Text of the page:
BOSTON -- It had already been a long day for Terry Francona by the time the ninth inning rolled around Monday night.
Francona had begun the day in Philadelphia, having flown there the previous night to attend his son Nick's graduation at the University of Pennsylvania before arriving back at Fenway Park a little more than three hours before first pitch.
As the inning built, a choked-up Francona felt bashful about the swelling emotion until he turned to pitching coach John Farrell and found he was not the only one being overcome.
"He was being a big baby next to me," Francona said. "It made me feel a little bit better."
When Lester was done overpowering the Royals with a four-seam fastball he located up in the strike zone at 94 mph, it was hard to find a face beaming more than Francona's.
"This probably isn't fair to say," Francona said after Lester, 24, became the second under-25 Red Sox pitcher to throw a no-hitter at Fenway since last fall, "but I feel like my son graduated and my son threw a no-hitter It's probably selfish on my part to even say something like that. But I think it's obvious how we feel about this kid."
Francona's feelings, it turned out, weren't misplaced.
"Through everything I've been through," Lester said, "[Francona] has been like a second dad to me."
No-hitters are, by definition, emotional moments, but Lester's was something truly powerful. Less than two years earlier, he had been diagnosed with non-Hodgkins lymphoma. Now, he had achieved something no Red Sox lefty had done in more than half a century.
The winning pitcher in last October's World Series-clinching sweep against Colorado, Lester seemingly has a knack for big moments. They are made even more dramatic considering his successful comeback from cancer.
"Learning to dominate at the big league level is one thing," Red Sox general manager Theo Epstein said. "But it's nothing compared to what he's already overcome."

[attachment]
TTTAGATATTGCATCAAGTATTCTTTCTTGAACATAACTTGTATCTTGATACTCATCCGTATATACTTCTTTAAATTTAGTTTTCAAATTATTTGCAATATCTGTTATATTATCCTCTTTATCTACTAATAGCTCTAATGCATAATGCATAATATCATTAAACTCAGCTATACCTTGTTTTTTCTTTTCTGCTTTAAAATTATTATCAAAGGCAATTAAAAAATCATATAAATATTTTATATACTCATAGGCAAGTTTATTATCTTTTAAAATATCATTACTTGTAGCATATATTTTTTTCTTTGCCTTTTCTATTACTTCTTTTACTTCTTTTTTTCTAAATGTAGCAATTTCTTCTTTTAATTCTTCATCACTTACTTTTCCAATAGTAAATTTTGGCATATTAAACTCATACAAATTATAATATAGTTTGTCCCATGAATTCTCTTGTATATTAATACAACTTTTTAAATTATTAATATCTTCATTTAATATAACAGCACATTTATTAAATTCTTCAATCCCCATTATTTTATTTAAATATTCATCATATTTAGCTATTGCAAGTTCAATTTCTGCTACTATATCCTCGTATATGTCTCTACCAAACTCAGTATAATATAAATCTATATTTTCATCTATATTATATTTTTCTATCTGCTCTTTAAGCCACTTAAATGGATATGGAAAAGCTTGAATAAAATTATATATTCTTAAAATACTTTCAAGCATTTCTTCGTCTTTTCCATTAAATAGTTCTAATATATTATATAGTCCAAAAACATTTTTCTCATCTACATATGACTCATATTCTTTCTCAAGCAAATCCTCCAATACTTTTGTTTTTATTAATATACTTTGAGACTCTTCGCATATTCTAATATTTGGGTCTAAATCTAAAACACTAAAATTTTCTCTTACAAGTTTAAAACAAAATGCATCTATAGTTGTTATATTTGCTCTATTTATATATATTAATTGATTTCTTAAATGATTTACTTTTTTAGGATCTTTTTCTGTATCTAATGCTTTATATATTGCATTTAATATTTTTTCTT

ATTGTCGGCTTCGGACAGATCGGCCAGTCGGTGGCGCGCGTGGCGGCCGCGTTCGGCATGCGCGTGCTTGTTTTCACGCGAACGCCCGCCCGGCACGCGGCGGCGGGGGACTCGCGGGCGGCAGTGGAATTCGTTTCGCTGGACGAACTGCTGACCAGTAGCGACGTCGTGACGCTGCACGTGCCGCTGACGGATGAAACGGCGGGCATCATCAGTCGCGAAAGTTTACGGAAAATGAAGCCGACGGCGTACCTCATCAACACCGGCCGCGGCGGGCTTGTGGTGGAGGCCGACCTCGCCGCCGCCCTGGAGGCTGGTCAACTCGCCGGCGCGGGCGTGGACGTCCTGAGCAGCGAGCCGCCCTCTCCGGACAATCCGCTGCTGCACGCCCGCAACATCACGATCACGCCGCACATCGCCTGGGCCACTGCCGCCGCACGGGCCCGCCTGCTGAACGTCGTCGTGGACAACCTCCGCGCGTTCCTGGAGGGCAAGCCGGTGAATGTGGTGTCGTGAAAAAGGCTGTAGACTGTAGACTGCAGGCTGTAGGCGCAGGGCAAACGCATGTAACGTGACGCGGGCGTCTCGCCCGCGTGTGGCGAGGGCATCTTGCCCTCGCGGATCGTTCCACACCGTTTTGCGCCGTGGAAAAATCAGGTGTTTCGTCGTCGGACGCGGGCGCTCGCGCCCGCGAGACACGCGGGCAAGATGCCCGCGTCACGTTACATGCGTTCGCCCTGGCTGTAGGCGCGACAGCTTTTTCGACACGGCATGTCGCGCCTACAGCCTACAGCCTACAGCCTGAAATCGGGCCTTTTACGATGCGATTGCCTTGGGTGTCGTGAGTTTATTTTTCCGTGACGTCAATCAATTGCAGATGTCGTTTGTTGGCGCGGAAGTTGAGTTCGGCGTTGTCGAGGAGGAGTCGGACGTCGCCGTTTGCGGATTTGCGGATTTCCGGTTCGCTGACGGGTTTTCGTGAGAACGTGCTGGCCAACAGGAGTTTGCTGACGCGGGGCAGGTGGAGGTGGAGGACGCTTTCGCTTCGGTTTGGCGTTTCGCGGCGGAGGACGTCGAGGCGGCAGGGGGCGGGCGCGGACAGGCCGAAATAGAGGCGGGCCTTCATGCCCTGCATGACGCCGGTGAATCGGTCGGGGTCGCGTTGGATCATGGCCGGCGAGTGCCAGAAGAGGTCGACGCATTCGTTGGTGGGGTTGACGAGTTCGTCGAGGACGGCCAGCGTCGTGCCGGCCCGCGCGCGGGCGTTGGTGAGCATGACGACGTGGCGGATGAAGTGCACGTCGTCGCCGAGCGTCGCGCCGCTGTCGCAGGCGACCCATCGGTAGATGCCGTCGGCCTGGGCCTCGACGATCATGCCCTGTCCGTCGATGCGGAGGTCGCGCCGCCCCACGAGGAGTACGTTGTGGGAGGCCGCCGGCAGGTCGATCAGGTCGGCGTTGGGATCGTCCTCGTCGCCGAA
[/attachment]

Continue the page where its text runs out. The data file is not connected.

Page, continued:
From the time Lester took the mound in the ninth, having pitched to one batter over the minimum, Fenway stood as one, just as it had last Sept. 1 when Clay Buchholz had trotted out for the final outs of his no-hitter against Baltimore.
Monday night, Buchholz watched from the dugout, lodged on the disabled list. He recalled experiencing what his teammate was going through.
"He looked a little nervous going out for the ninth," said Buchholz. "It's a different feeling for everybody."
Buchholz had reacted to the final out of his effort with an almost eerie calm before becoming, as he put it, "speechless." Lester, meanwhile, demonstrated his composure by coolly conducting on-field interviews after the final out.
Last season, Lester's battle was so fresh that he hadn't healed -- physically or emotionally. It took much of the year to fully rebuild his shoulder strength. Mentally, he fought against the well-intentioned sentiment of supporters.
They were happy just to see him healthy; Lester wasn't satisfied because he wasn't winning enough to fulfill his own expectations, his own competitive tastes.
Earlier Monday, there was no hint of what was to come. Lester's bullpen session was "terrible," and Red Sox catcher Jason Varitek termed the first few innings "a struggle" as the lefty grappled with his grip. The baseballs were slick because of the cool, dry weather. Lester probably got away with some pitches, too.
The night's best defensive play came too early for it to be truly appreciated. Jacoby Ellsbury's sprawling grab of Jose Guillen's sinking liner to end the fourth was terrific, but few recognized its importance until later in the game.
For sheer drama, it lacked the brilliance of Dustin Pedroia's diving, late-inning stop of a grounder headed for center field in Buchholz's masterpiece, but it served as the perfect counterpoint to that game -- both games were authored by homegrown pitchers and saved by homegrown position players.
Epstein, under whom the Sox drafted Buchholz, Ellsbury and Pedroia (Epstein was assistant GM when Lester was picked in 2002), worried that two no-hitters within a 40-game stretch at Fenway might spoil everyone.
"I hope our fans don't come to think of this as a rite of passage for our young pitchers," Epstein joked.
The success for both Buchholz and Lester -- however fluky, which no-hitters can be -- reflects well on the team's ability to stockpile and nurture quality young arms. But Monday night was validation of another sort, too.
"I think winning the World Series is better evidence that we're doing things the right way," Epstein said. "But it's important, with young pitchers, to celebrate good nights because there are some rough nights along the way, too.
"The development of young pitchers is not linear. It's not a straight line. There are times it's incredibly frustrating. A night like this shows the potential these guys have. Then, there are other nights when you see how hard it is [to develop young pitching]. Every night, all over the game, there are incredibly talented pitchers struggling to get through their starts."
The Yankees and countless other teams can vouch for that. But nights like Monday are reminders of the potential payoffs, too.
Sean McAdam of The Providence (R.I.) Journal covers baseball for ESPN.com.